This Sunday, the Third Sunday of Lent, we will hear in the Gospel the story of the encounter and conversation of Jesus and the Samaritan woman at the well. I invite you to think about the thirst of Jesus and the thirst of the woman in the Gospel, representing also our thirst, the thirst of our souls. On the surface, Jesus was naturally thirsty. Jesus asks the woman for a drink of water.

In Truth and Charity: The woman at the well

Throughout the gospels in the New Testament, there are many stories about encounters between Jesus and seemingly random people. I often study these scriptures and sometimes, commentaries in an attempt to extract meaning from these brief exchanges. One of the encounters is between Jesus and a Samaritan woman, who is often referred to as the woman at the well. The disciples seem to have disappeared for a while and so Jesus goes to the well by himself to get a drink of water. There he encounters a woman with whom he has an unusual conversation. She seems to know a lot about spiritual practices and beliefs, including the promise of a Messiah. As they talk, Jesus reveals himself as the Messiah and offers water that satisfies all thirstiness. In the story of Jesus and the woman at the well, we see how conversation sparks transformation. The woman has a face-to-face, one-to-one interaction with Jesus while she collects water at the well.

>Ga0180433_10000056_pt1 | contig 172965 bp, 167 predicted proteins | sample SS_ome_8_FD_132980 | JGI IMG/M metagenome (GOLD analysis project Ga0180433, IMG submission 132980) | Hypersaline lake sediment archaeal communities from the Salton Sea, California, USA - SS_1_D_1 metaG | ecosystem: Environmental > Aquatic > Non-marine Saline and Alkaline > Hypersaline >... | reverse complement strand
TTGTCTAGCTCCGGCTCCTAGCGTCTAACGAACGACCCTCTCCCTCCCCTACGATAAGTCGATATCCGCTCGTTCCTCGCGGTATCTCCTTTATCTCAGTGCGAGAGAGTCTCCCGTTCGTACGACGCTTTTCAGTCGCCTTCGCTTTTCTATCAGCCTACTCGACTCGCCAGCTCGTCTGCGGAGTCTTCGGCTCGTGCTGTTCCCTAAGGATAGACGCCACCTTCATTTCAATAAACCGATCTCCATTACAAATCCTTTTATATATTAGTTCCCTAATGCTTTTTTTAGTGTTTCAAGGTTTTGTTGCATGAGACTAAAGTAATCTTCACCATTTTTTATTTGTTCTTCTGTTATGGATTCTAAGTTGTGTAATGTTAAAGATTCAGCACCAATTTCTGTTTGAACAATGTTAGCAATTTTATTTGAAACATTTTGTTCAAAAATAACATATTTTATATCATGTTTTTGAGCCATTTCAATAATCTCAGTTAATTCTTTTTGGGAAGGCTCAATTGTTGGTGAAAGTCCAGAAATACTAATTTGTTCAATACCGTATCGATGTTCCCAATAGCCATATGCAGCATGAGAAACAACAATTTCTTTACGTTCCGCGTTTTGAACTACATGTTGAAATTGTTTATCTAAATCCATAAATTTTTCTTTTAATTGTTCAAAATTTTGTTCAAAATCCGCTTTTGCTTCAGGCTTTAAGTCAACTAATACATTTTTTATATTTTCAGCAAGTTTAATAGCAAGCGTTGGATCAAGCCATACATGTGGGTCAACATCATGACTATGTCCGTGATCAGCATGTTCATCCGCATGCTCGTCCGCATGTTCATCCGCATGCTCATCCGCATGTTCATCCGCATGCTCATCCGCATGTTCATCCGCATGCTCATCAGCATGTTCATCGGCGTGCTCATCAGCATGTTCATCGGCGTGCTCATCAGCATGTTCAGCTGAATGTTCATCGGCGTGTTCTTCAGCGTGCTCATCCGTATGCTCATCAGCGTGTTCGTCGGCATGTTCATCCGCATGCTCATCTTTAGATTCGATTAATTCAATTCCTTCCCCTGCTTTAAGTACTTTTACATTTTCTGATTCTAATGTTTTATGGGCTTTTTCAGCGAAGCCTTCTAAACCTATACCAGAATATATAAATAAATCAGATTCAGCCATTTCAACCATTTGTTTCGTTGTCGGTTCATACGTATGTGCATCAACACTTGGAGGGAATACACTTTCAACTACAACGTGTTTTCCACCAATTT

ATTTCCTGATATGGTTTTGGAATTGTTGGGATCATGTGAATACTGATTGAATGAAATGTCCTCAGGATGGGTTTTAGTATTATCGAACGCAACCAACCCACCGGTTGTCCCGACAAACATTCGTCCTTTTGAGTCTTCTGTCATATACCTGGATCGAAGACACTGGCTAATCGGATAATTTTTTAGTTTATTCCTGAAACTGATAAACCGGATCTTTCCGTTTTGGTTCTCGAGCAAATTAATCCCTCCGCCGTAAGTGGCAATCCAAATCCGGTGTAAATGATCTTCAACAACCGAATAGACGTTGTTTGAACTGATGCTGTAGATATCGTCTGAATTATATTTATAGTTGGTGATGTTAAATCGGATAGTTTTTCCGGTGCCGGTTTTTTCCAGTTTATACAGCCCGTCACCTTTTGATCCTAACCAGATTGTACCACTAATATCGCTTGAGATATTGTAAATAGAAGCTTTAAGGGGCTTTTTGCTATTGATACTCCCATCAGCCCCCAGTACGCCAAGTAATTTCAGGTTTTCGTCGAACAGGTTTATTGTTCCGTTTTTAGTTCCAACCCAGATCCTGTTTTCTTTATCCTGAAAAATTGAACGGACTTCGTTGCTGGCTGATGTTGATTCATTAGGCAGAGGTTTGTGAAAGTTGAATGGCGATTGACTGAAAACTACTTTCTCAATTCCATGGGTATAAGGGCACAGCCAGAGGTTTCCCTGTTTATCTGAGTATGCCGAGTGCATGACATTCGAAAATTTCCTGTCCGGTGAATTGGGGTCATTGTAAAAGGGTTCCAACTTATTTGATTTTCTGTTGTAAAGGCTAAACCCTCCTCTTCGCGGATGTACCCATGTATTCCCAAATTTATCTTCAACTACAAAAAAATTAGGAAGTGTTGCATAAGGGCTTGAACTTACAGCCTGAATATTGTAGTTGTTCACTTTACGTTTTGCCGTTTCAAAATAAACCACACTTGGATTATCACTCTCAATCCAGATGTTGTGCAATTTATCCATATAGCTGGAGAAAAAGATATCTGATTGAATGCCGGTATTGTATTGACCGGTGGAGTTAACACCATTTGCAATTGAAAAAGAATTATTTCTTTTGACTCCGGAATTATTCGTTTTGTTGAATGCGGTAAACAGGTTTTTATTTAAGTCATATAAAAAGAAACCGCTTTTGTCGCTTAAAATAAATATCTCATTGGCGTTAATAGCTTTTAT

The Samaritan Woman

Augustine here reflects on the famous conversation in the Gospel of John between Jesus and the Samaritan woman who came to draw water from the well. He sees her as a symbol for the Gentiles who are called to conversion and faith and who are promised the gift of the Holy Spirit in abundance. A woman came. She is a symbol of the Church not yet made righteous.

What makes this world so lovely is that somewhere it hides a well. I think it comes at a perfect time as after a few weeks of our Lenten journey, we are certainly in need of a well!

This Samaritan woman goes to the well in the heat of the day most likely because she wanted to avoid running into others who would look on her as a tainted woman. She is surprised to encounter a man, and even more a Jewish man, who initiates a conversation with her. She was already vulnerable because of her past and when she meets this man, Jesus, she could immediately recognize his acceptance. So she is comfortable enough to offer him a drink of water.

Jesus Talks to the Woman at the Well | Minute Gospel Reflections for Kids

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SEE VIDEO BY TOPIC: The Chosen Jesus and the Samaritan Woman At The Well

The Samaritan woman at the well is a figure from the Gospel of John , in John — The woman appears in John 4 :4—42, However below is John — But he had to go through Samaria. So he came to a Samaritan city called Sychar , near the plot of ground that Jacob had given to his son Joseph. Jacob's well was there, and Jesus, tired out by his journey, was sitting by the well. It was about noon.

Samaritan woman at the well